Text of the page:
Annie Berke on Marvel’s attitude towards its actors, who are “versatile as a void.”
Monique Wittig’s 1966 essay on Jean-Luc Godard, her first piece of criticism.
Interviews: Grace Lee and Jon-Sesrie Goff
Dossier: The New Disability Media
Festival Reports: Il Cinema Ritrovato, Telluride
Columns: Yellowstone, Latin American Feminist Horror, and the New Real World
Page Views: Jean Ma’s Sleepy Cinema
Page Views editor Bruno Guaraná interviews Jean Ma about her new book At the Edges of Sleep: Moving Images and Somnolent Spectators.
Leshu Torchin on the emerging measures for care in the media industry–and how they fall short.
Nolan Kelly on the renewed urgency of Loznitsa’s documentaries at this historical moment.
In 1962, a middle-aged cookbook author named Julia Child made an impromptu omelet on educational television. On the program “I’ve Been Reading” to discuss her new book, Mastering the Art of French Cooking, she commanded a hot plate and whisked up lunch for the tweed-clad academic host.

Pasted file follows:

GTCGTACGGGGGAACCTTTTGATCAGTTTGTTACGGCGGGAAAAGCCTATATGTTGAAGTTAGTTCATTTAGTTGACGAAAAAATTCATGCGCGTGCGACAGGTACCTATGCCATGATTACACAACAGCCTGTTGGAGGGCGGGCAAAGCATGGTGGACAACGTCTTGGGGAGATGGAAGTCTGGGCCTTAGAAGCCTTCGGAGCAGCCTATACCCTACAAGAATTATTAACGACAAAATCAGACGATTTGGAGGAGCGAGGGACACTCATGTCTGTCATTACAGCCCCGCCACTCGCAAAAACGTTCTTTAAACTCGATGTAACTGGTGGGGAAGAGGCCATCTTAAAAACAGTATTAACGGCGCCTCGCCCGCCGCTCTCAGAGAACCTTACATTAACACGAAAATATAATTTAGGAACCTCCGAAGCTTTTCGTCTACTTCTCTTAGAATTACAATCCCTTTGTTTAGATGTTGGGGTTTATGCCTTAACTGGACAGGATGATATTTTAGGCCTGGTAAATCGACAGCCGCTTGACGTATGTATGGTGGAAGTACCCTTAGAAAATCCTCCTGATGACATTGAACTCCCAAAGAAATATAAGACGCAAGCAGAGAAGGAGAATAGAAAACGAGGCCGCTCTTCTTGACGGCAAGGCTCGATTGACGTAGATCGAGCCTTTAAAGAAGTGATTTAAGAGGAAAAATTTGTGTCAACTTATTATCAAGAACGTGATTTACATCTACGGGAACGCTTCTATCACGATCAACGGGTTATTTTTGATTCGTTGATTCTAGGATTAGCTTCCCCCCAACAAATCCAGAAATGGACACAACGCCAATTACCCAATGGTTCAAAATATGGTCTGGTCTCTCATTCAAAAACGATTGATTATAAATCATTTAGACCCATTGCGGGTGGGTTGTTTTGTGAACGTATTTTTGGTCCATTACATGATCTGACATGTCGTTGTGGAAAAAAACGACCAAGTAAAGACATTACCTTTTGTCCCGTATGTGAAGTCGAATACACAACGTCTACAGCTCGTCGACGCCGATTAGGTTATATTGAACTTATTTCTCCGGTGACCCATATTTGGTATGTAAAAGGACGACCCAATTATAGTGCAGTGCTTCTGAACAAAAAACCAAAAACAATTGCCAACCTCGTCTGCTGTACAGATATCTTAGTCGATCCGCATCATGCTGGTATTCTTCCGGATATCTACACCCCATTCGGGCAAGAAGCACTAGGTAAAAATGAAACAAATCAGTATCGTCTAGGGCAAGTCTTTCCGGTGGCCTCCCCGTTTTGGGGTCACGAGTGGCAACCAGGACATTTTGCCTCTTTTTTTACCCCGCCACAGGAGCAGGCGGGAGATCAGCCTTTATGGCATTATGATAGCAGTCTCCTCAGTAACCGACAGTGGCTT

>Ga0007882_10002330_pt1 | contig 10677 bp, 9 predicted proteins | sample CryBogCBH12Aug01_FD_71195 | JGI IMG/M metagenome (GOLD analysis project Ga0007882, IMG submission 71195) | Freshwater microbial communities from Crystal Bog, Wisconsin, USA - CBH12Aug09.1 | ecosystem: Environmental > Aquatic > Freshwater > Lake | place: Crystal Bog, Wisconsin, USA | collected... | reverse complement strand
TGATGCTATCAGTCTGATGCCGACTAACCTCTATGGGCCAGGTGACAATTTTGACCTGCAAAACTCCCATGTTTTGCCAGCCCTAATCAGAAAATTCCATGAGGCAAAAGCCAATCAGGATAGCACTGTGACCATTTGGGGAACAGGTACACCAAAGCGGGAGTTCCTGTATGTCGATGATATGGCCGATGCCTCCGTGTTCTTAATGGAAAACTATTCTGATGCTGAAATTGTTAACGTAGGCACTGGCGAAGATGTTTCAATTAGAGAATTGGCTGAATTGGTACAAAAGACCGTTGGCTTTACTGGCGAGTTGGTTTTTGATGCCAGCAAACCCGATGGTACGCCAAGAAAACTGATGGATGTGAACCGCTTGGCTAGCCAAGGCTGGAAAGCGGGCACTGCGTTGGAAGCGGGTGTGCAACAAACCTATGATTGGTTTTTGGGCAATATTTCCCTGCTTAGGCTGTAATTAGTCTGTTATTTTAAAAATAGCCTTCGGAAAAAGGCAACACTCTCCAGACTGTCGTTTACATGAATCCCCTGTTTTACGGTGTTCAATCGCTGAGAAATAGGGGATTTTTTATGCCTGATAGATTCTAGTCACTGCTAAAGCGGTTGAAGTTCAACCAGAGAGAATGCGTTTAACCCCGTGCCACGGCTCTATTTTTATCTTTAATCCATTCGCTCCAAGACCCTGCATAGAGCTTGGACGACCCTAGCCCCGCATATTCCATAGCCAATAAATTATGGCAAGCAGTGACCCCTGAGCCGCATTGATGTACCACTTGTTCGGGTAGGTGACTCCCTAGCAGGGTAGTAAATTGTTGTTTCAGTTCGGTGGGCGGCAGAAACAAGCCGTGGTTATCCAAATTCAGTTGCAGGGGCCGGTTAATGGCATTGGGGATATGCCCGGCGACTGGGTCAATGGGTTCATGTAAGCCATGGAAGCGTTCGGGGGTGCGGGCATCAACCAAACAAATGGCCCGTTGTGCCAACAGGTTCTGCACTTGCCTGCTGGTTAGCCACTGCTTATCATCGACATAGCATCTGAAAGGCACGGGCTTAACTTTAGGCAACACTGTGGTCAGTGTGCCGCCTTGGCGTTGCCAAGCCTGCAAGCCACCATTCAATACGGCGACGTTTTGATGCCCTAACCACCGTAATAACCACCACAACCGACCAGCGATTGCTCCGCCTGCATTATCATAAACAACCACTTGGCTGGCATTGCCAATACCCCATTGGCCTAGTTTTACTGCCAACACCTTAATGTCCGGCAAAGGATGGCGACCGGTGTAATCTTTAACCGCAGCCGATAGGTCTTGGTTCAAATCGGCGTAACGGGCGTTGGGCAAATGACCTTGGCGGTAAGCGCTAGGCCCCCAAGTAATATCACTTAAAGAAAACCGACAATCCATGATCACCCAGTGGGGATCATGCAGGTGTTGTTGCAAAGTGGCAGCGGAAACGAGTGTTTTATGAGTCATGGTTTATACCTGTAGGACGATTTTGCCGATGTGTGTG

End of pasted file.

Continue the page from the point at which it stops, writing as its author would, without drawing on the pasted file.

In 2002, Karim Aïnouz’s first feature film, Madame Satã, premiered in the Un Certain Regard section of Cannes with a trigger warning attached. One of the first queer feature films to come out of Brazil, it presented an unvarnished representation of a real-life character—João Francisco dos Santos, a street-smart drag queen—which evidently caused concern for the festival organizers. In the event, half of the audience walked out, incensed by a tensely homoerotic sex scene.
Page Views editor Bruno Guaraná discusses TV Snapshots: An Archive of Everyday Life with author Lynn Spigel.
Join Film Quarterly on July 6th for a conversation between Page Views Live editor Bruno Guaraná (Boston University) and Lindsey B. Green-Simms (American University) about her new book, Queer African Cinemas (Duke University Press, 2022). Moderated by B. Ruby Rich.
Click through to register.